[0007] Figure 3.1 is an example block diagram illustrating product location information management according to a third example embodiment.

[0008] Figures 3.2A-3.2H are example user interface screens for product location information management and search according to the third example embodiment.

[0009] Figure 4.1 is an example block diagram illustrating product location information management according to a fourth example embodiment.

[0010] Figure 4.2 is an example of the SEC smart location device configured to facilitate collection of product aisle location information according to the fourth example embodiment.

[001 1] Figure 4.3 is an example user interface screen for a mobile device configured to facilitate collection of store aisle location information according to the fourth example embodiment. [0012] Figure 4.4 is an example command strip configured to facilitate collection of product location information in example embodiments.

[0013] Figures 5.1 -5.43 are example flow diagrams of product location information management processes performed by example embodiments.

[0014] Figure 6 is an example block diagram of an example computing system for implementing example embodiments.

DETAILED DESCRIPTION

[0015] Embodiments described herein provide enhanced computer- and network- based methods and systems for inventory management and, more particularly, to methods, techniques, and systems for managing product location information. Product location information management may include collecting, storing, generating, and synthesizing information about the location of products or other items in a store, retail location, warehouse, or other location.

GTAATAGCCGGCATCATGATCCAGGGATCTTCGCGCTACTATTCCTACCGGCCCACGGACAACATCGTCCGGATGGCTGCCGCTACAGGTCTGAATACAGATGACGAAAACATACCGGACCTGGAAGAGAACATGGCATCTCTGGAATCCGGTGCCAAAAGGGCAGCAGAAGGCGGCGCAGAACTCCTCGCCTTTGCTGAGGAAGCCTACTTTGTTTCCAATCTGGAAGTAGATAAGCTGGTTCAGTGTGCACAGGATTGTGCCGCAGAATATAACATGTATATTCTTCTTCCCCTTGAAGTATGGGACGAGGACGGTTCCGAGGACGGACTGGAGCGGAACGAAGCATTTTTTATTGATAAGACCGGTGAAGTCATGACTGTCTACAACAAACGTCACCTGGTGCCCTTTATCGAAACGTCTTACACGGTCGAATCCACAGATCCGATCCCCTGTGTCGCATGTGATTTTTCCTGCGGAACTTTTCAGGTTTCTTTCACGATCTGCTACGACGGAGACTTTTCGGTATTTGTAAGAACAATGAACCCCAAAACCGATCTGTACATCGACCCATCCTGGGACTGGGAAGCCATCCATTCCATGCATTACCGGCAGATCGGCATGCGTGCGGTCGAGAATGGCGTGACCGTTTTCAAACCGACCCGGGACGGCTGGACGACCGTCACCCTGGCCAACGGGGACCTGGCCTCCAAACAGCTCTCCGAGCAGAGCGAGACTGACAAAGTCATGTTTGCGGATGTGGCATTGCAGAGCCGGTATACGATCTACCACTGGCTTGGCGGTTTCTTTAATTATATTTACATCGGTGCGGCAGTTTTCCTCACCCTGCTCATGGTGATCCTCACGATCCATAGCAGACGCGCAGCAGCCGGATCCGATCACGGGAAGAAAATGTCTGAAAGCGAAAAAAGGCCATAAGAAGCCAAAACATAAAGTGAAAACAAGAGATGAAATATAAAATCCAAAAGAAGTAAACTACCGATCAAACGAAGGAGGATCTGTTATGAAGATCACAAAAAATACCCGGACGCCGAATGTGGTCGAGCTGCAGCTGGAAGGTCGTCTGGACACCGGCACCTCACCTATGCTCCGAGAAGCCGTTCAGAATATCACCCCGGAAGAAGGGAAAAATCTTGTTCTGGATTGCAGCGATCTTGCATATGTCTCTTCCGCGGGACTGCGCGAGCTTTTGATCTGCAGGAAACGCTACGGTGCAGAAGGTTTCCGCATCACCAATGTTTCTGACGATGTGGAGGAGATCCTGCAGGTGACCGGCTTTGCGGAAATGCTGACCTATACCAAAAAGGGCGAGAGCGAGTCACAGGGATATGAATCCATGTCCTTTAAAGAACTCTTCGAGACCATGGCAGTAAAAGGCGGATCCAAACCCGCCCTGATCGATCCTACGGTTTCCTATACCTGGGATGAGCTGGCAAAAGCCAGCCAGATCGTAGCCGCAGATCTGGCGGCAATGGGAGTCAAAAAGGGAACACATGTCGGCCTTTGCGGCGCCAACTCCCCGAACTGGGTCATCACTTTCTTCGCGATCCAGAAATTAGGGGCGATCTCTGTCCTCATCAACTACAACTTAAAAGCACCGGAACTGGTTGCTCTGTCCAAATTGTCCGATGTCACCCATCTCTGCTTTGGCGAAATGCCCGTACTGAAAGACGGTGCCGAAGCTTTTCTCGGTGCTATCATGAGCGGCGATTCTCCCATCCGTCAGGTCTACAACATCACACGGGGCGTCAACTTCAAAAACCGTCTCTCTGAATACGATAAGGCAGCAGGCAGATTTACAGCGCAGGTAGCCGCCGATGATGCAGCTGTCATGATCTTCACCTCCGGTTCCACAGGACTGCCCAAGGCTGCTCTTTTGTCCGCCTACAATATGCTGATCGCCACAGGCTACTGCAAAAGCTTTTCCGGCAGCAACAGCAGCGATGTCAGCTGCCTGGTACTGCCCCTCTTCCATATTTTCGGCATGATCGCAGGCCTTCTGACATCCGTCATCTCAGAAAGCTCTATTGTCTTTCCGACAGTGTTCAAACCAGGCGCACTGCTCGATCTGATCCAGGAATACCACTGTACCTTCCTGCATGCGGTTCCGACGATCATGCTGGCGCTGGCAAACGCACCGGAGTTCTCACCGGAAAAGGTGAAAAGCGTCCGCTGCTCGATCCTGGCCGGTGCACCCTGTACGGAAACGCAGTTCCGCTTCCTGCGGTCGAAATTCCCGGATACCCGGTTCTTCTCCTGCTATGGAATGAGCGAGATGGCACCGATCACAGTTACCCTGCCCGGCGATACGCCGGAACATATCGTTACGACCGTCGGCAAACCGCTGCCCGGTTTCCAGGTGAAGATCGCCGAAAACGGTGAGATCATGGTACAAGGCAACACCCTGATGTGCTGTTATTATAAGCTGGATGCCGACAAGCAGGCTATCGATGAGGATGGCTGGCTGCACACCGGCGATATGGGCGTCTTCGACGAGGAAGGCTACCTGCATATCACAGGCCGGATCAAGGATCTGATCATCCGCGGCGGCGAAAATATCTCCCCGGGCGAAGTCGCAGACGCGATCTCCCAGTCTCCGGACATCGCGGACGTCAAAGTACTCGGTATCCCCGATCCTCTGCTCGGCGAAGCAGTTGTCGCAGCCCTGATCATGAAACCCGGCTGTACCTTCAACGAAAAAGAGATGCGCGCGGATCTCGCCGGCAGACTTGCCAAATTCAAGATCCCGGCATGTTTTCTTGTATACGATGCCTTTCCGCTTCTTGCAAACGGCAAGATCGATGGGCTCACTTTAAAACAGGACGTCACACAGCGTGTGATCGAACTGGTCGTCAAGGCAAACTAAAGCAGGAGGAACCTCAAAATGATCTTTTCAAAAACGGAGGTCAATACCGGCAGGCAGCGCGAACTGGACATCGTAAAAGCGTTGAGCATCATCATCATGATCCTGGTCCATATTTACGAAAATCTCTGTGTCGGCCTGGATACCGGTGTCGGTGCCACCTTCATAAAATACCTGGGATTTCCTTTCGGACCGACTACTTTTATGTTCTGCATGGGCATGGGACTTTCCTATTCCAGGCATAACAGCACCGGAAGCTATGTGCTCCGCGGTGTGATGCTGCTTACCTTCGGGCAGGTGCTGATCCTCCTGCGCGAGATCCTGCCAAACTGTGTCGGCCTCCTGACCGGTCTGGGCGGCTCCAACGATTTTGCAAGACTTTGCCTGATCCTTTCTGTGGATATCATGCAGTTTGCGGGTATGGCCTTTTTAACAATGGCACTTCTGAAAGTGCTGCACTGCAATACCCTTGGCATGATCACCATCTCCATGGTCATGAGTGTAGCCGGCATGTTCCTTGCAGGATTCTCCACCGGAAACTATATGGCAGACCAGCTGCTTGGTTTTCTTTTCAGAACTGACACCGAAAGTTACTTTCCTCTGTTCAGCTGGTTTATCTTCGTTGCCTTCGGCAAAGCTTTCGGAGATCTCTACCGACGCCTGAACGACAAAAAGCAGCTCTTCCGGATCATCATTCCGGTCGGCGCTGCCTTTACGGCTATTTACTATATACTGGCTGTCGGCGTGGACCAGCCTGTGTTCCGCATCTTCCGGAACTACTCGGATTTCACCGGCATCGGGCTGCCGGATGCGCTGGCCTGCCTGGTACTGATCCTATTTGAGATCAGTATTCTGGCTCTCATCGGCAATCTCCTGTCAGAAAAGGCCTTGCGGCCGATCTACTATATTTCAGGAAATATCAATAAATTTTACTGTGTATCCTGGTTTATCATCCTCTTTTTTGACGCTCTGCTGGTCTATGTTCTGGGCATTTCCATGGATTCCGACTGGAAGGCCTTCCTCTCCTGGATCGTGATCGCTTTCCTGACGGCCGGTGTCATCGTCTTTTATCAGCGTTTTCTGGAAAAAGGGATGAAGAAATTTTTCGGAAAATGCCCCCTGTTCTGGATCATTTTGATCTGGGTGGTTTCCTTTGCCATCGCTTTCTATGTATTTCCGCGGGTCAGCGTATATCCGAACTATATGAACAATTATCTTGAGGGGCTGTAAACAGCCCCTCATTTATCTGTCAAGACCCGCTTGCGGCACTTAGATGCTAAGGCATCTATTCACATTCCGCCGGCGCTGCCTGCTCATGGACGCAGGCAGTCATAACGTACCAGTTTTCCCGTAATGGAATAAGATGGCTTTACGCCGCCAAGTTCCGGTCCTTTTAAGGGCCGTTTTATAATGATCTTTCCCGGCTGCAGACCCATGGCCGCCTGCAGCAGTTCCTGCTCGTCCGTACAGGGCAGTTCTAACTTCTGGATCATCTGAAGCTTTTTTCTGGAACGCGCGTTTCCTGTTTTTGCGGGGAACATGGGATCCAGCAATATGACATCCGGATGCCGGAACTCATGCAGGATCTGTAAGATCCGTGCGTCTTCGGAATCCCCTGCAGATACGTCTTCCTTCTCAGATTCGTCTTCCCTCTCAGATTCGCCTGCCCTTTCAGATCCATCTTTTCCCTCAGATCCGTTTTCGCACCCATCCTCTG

[0016] In one embodiment, the mobile device receives an indication of an initial position in a store. Then the mobile device receives a series of item identifiers that each correspond to one of multiple items located on a shelf in the store. Typically, the item identifiers are received from a scanner {e.g., barcode scanner, RFID scanner) operated by a user who is traversing the shelf and scanning one item after another. The mobile device sends {e.g., to a remote server) and/or records each item's unique location and then receives an indication that the user has reached the end of the shelf (or section), at which point the mobile device prepares to set or adjust store aisle location information for a next group of items without any additional input from the user. In this manner, the user can scan one shelf after another with minimal inputs (typically just an indication of a beginning or end of shelf) to the mobile device, and without any manual entry of store aisle location information {e.g., product identifier, shelf number, aisle number, section number, etc.).